Mets Game 116: Loss To Dodgers

Dodgers 4 Mets 2

Not even the mighty Mets can dodge the Los Angeles steamroller.

Mets Game Notes

Jenrry Mejia was effective the first two times through the Los Angeles lineup, but the third time was no charm for the young righthander. I know I’m sounding like a broken record, but again I saw a Mets pitcher’s success at least somewhat reliant on an over-aggressive group of hitters. Was Mejia’s stuff that good, or were the Dodgers swinging wildly? Really hard to say, but it began with the very first batter Mejia faced — Carl Crawford, who, leading off with a 2-1 advantage, took a terrible, rusty-gate-looking swing at a pitch that may or may not have been a strike on the outside corner, rolled over it, and grounded weakly to second base. If the pitch was a great change-up, I might understand, but it was a 93-MPH fastball — what was Crawford doing with that pitch? As the leadoff man in the inning, his goal is to reach first base, and he was in a hitter’s count, so he should’ve been looking first for a pitch he could handle really well, and letting it go if it wasn’t “his pitch” or the specific location he was sitting on. Crawford is no slugger, and he’s a spray hitter, so I’m not sure why he would’ve been sitting inside to pull and gotten fooled by the movement of the pitch, nor would it make sense that he’d try to pull an outside pitch. Most of the rest of the Dodgers’ lineup followed suit with aggressive approaches, and as a result, Mejia’s strike count was high and his pitch count low — he threw only 64 pitches through the first five innings, 45 for strikes. Los Angeles hitters swung at about a dozen or so pitches out of the strike zone, usually biting on the slider, in their first two turns against him. The third time, though, a few hitters made an adjustment and made contact (or better contact). Interestingly, the Dodgers weren’t any more patient during their third at-bat — rather, it seemed they were catching on to the movement of Mejia’s pitches.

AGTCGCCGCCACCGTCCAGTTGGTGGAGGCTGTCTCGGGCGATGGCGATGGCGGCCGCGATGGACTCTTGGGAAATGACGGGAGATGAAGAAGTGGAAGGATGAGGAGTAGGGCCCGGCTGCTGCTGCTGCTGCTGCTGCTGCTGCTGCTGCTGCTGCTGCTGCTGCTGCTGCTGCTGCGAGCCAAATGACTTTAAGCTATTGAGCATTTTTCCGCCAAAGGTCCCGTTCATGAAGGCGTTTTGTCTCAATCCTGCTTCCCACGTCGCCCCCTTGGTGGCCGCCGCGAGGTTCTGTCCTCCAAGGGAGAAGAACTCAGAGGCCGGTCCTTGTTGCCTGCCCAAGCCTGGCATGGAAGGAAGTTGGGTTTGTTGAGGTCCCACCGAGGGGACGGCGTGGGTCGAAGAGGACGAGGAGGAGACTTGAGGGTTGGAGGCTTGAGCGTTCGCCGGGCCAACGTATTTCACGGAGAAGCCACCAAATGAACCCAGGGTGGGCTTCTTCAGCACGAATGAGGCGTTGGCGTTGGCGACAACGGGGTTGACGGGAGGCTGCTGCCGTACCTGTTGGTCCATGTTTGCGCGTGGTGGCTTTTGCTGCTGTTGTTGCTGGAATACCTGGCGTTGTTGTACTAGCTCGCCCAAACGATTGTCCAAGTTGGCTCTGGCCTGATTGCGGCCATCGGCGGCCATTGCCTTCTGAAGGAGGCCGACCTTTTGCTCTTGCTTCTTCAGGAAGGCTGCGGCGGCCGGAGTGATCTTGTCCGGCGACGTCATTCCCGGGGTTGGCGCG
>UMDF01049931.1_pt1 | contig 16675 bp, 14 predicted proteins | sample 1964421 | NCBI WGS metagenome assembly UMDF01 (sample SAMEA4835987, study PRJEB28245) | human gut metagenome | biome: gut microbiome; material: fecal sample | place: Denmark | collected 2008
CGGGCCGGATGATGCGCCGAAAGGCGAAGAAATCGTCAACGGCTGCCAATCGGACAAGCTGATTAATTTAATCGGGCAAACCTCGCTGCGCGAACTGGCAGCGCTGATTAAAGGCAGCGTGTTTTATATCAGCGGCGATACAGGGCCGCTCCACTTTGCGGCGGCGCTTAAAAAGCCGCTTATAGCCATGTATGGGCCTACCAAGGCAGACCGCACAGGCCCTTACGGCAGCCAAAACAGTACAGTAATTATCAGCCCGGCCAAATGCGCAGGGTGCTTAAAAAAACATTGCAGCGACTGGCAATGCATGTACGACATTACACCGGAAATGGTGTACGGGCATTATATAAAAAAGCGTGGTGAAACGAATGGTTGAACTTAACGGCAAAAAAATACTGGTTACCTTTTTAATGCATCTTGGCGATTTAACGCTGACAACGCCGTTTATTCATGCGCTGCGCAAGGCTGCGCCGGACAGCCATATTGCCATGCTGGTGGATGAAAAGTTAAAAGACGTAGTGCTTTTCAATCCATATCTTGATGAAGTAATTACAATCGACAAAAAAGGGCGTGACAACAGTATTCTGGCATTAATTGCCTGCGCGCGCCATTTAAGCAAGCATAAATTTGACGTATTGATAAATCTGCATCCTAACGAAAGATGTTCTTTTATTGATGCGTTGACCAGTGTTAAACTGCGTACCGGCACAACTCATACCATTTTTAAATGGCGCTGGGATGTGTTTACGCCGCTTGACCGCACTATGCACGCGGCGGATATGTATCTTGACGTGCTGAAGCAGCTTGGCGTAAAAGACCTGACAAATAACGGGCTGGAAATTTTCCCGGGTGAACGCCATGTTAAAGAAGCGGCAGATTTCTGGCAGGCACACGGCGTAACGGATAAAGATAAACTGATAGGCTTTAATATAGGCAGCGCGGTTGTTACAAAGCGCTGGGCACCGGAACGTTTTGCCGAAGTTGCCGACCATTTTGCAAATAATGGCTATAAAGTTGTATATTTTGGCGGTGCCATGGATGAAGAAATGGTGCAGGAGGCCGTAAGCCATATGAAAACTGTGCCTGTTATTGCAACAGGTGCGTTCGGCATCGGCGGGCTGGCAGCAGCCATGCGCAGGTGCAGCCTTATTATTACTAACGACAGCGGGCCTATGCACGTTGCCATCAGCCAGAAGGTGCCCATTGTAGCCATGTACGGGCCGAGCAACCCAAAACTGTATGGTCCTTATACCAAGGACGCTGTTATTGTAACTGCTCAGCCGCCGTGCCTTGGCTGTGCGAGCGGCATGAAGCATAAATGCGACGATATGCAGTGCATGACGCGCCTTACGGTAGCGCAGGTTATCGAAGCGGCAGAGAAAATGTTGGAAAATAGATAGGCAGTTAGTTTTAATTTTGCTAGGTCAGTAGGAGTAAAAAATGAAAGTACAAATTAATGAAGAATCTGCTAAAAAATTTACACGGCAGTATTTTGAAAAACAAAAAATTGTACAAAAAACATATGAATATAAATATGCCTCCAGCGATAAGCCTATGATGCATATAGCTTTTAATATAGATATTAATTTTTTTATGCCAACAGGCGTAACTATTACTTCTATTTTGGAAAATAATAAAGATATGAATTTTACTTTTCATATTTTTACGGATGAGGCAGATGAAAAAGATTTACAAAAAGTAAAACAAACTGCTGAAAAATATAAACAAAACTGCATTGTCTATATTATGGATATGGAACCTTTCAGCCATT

Mejia’s line might’ve looked better if he had any help from his defense. I counted about 5 Mets errors — 3 in the fateful and ugly sixth inning alone — yet, only a “1” appears in the final boxscore. Remarkable.

The SNY broadcast booth and a few bloggers who shall remain nameless pointed to the “terrible” ball/strike calling by home plate umpire Chad Fairchild as a reason the Mets lost the game — harping specifically on a third-strike call on Juan Lagares with the bases loaded in the seventh inning. Well, a couple things there … first, it was only the second out of the inning, so there was still a chance to do something but Daniel Murphy flew out. Second, if the pitch was called a strike, then it was too close to take — especially with runners on base. With no one on base, maybe the hitter should be looking for a walk. With runners on, in a one-run game, you want to be driving the ball somewhere and chasing them home. Normally, Lagares is an aggressive hitter, but I suppose the Mets are trying to tone that down. Bottom line is he should be swinging there. Oh, and third — the pitch was a strike. As in, it was in the strike zone. It was really, really, close, but it was there — on the black, three feet high. It might not have looked that way on TV because the center-field camera is slightly off-center, so you’re not getting a true read on balls crossing the plate. Don’t believe me? Check the Strike Zone Tool on BrooksBaseball.net — a neat tool that shows the exact location of every ball and strike call. Even if that pitch WAS a bad call, I still think Lagares should be swinging. Too close to take, especially considering the situation.